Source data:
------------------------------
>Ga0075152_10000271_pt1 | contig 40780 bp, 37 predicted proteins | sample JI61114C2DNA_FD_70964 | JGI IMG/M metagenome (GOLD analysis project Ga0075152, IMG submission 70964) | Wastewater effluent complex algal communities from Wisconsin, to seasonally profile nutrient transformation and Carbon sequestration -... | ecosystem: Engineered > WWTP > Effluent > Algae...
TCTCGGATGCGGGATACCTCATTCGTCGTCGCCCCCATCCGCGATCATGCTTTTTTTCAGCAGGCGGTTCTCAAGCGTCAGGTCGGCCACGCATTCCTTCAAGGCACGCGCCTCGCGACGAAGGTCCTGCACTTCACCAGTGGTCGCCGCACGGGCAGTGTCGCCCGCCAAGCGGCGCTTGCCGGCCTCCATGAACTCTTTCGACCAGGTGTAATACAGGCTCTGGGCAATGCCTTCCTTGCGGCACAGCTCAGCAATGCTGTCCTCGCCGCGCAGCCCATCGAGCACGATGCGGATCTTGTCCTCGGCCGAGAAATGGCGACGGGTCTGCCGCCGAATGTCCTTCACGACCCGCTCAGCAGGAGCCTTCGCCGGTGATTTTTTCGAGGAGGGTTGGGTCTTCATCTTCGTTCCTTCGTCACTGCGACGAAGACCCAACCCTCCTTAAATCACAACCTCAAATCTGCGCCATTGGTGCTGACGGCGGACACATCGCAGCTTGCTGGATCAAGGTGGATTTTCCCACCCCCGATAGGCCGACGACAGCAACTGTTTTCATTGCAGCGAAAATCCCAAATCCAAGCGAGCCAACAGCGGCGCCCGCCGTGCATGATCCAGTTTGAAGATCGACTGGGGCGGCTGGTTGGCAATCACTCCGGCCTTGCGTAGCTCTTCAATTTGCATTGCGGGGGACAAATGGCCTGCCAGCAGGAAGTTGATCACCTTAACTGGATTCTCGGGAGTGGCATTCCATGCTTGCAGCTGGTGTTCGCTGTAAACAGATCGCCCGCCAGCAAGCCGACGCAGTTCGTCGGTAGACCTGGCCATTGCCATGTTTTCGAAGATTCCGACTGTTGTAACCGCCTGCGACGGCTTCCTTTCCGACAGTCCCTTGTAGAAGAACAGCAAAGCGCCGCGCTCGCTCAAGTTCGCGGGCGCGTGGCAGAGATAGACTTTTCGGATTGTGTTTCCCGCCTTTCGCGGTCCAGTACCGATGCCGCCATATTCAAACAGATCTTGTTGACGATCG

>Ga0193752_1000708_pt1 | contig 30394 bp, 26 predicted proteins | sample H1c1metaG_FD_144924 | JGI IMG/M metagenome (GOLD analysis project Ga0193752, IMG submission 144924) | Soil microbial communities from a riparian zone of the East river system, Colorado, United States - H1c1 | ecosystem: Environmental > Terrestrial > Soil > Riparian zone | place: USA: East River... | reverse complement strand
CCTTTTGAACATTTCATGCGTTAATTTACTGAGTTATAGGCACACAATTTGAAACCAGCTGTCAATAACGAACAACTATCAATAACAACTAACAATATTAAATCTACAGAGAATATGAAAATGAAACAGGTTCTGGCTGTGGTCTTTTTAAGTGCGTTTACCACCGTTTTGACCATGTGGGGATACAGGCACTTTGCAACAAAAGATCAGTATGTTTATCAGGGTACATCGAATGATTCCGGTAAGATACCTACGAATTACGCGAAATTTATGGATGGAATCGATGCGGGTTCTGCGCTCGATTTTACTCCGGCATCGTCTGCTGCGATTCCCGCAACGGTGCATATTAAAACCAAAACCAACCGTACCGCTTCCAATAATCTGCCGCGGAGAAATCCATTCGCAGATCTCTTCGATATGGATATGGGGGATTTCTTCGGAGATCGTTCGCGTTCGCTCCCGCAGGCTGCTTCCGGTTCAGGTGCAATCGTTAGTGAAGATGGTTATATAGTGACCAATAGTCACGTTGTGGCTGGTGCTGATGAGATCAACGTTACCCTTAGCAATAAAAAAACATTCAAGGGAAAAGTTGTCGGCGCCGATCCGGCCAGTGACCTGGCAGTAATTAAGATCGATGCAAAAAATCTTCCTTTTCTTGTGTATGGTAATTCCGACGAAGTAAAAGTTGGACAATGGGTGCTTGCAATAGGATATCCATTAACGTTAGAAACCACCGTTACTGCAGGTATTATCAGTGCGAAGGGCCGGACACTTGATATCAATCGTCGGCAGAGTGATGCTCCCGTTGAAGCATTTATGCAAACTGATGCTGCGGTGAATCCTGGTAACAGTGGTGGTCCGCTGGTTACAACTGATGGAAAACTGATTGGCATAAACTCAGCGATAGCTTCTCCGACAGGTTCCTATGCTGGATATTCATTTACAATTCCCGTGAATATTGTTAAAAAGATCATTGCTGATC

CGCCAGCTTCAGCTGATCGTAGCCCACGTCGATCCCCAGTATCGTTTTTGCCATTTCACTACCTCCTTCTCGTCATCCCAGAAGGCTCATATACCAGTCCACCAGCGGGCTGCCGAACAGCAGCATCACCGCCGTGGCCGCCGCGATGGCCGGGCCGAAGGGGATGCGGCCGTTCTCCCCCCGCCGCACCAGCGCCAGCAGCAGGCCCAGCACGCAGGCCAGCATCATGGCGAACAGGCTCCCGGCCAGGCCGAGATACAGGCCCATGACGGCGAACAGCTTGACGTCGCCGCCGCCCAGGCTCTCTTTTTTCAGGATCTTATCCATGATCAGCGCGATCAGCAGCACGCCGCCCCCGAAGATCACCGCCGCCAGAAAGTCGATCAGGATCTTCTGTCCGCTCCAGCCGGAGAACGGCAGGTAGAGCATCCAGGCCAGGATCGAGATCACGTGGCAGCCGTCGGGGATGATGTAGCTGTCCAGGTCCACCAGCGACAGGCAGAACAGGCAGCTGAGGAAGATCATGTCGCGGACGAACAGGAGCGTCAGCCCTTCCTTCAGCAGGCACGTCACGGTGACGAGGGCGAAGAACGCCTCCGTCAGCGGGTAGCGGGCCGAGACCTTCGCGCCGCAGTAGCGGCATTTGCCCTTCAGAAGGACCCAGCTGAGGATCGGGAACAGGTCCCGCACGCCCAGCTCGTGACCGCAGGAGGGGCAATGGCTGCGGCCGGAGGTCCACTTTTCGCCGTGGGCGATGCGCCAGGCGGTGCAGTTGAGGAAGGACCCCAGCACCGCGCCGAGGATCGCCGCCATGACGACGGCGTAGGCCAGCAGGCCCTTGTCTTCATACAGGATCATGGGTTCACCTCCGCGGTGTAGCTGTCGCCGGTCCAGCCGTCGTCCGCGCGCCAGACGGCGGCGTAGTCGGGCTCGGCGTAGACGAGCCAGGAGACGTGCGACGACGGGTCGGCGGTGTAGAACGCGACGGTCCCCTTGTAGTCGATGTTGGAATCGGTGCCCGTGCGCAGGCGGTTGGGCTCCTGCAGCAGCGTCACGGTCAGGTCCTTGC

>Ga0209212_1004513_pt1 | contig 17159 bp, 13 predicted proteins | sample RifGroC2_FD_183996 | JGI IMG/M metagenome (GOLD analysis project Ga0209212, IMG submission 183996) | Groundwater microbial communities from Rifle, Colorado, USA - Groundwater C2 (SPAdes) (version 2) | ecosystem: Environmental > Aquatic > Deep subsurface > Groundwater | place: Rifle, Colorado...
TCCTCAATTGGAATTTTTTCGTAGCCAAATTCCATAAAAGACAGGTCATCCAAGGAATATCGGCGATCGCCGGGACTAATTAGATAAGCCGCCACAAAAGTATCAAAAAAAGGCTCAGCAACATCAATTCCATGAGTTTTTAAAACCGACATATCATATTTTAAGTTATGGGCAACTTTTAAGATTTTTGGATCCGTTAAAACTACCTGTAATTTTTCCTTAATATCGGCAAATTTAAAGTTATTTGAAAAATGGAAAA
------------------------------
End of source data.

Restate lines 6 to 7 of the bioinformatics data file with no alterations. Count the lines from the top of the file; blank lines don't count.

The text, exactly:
>Ga0209212_1004513_pt1 | contig 17159 bp, 13 predicted proteins | sample RifGroC2_FD_183996 | JGI IMG/M metagenome (GOLD analysis project Ga0209212, IMG submission 183996) | Groundwater microbial communities from Rifle, Colorado, USA - Groundwater C2 (SPAdes) (version 2) | ecosystem: Environmental > Aquatic > Deep subsurface > Groundwater | place: Rifle, Colorado...
TCCTCAATTGGAATTTTTTCGTAGCCAAATTCCATAAAAGACAGGTCATCCAAGGAATATCGGCGATCGCCGGGACTAATTAGATAAGCCGCCACAAAAGTATCAAAAAAAGGCTCAGCAACATCAATTCCATGAGTTTTTAAAACCGACATATCATATTTTAAGTTATGGGCAACTTTTAAGATTTTTGGATCCGTTAAAACTACCTGTAATTTTTCCTTAATATCGGCAAATTTAAAGTTATTTGAAAAATGGAAAA